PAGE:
- the right to dividends;
- the right to vote at meetings of members; and
- the right, in the winding up of the company, after the payment of the debts, to receive a proportionate part of the capital or otherwise to participate in the distribution of the company's assets.
When defining share rights, the capital clause in the memorandum of association us usually kept simple, and the rights of the different classes are defined in the articles.
However, differentiation between rights could itself create a different class of shares. If the articles give specific rights to certain members only, these members become a class of members and their shares constitute a class of shares, even though the shares qua shares enjoy no special rights. But there is no class right if the shares are the same and the rights of the shareholders qua shareholders are the same.
It is important that a side letter's terms do not give rights to the side-letter investor that inadvertently create a separate class of shares, requiring the existing shareholders' approval for such modification. Without such consent, the issue of shares to the side-letter investor might be invalid.
Variation of offering terms
The expression offering terms means the terms of the commercial and economic contract between the fund and the investor. These terms include the fund's investment objective and strategies, the identity of the investment manager, the fees charged by service providers and other material economic and commercial terms.
This distinction between share rights and offering terms is really a distinction between two separate contracts – the contract represented by the articles of association, and the economic contract represented by the offering memorandum and the subscription agreement. A side letter should only purport to vary the economic contract, never the provisions of the memorandum or articles of association. To accommodate side-letter arrangements, the articles of association should make clear that such arrangements will only affect the former.
Modification of class rights provisions should also state that any such variation does not constitute a modification of share rights. And if any term of the side letter relates to a provision in the articles (for example, a lock-up period), the provision should be one the application or exercise of which is left to a broad discretion given to the directors by the articles, to be exercised solely and absolutely, either generally or in any particular case.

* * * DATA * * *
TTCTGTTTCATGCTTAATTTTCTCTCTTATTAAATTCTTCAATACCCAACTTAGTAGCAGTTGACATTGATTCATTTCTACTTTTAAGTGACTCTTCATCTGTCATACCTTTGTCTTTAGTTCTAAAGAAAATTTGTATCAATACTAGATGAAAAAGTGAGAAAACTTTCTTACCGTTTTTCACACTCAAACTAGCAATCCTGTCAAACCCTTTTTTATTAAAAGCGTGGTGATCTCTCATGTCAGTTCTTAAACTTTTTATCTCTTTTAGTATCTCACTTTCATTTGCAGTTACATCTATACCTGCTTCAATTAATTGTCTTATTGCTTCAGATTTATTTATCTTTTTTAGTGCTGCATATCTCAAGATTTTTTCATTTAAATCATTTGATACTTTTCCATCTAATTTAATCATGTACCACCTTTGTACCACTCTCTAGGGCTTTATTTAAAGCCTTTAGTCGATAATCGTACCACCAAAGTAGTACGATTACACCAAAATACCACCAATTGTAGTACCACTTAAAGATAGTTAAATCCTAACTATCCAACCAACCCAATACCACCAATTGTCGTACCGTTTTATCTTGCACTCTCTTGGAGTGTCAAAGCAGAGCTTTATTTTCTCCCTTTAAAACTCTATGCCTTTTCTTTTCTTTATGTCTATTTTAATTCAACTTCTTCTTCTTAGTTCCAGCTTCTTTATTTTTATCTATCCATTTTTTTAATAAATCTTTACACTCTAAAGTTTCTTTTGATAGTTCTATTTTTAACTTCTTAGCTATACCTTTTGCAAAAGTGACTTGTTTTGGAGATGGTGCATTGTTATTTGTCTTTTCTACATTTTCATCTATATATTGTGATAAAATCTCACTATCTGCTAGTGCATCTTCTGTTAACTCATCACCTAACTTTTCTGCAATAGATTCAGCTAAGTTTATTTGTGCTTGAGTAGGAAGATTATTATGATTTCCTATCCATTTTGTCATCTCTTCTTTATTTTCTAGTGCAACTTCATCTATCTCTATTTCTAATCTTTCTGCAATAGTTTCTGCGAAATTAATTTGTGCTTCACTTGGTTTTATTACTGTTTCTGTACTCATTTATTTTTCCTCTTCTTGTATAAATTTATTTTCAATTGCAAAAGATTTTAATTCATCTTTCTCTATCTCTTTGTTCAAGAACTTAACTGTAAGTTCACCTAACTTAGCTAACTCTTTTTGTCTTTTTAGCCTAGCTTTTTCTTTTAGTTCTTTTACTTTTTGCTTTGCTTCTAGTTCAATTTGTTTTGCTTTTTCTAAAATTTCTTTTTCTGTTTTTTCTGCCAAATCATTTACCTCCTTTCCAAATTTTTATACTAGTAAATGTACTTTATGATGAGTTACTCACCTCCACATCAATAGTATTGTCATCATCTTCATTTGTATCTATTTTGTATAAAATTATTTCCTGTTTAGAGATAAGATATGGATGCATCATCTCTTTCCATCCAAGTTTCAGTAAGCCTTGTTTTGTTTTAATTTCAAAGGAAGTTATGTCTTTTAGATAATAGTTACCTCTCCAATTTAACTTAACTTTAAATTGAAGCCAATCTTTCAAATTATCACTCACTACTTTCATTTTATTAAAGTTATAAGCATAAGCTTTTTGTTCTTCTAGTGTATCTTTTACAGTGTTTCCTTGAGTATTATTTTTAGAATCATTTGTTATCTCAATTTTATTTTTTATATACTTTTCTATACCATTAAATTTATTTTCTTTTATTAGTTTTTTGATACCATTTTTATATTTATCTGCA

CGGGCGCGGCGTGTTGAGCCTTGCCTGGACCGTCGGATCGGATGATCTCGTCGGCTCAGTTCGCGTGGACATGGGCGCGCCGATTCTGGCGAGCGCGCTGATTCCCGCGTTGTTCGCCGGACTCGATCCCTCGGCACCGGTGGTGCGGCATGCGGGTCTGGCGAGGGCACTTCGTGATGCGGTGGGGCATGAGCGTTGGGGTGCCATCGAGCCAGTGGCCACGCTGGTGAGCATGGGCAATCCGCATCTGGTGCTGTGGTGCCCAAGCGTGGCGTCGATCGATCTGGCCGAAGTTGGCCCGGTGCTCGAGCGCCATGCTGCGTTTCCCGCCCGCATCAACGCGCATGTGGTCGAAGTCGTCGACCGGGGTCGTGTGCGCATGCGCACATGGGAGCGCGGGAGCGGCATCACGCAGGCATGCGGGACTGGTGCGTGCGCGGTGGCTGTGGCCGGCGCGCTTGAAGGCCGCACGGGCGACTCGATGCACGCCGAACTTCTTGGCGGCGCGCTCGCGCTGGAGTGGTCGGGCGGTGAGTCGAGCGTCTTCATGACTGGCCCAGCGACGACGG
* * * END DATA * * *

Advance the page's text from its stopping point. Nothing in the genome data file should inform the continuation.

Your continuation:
A good rule of thumb for directors when considering whether the provisions of a side letter will affect the economic contract of existing shareholders, is to ask whether existing shareholders would be affected if the side-letter investor invested or did not invest. If the position of existing investors would remain neutral regardless, then the answer is generally that its economic contract will not be affected. If it will, then the directors should only approve the side letter if the extent to which the existing investors are affected falls within the disclosure in the offering memorandum at the time they invested.
A side letter should always be reviewed by the fund's legal counsel and approved by a directors' resolution. Its scope must fall within the side-letter disclosure provisions of the offering memorandum and it must not modify existing share rights. The directors' resolution should recite in full the provisions in the offering memorandum and the articles that permit the creation of side letters, and explain why a subscription on the side letter's terms is in the fund's best interests.
Side letters can be a useful tool in the hedge fund world. But appropriate structuring steps and legal advice must be taken so that the negotiated terms are implemented without unintended adverse consequences for the fund or any of its existing shareholders, and so that each party has all the benefit of the negotiated terms with no unforeseen adverse consequences to either.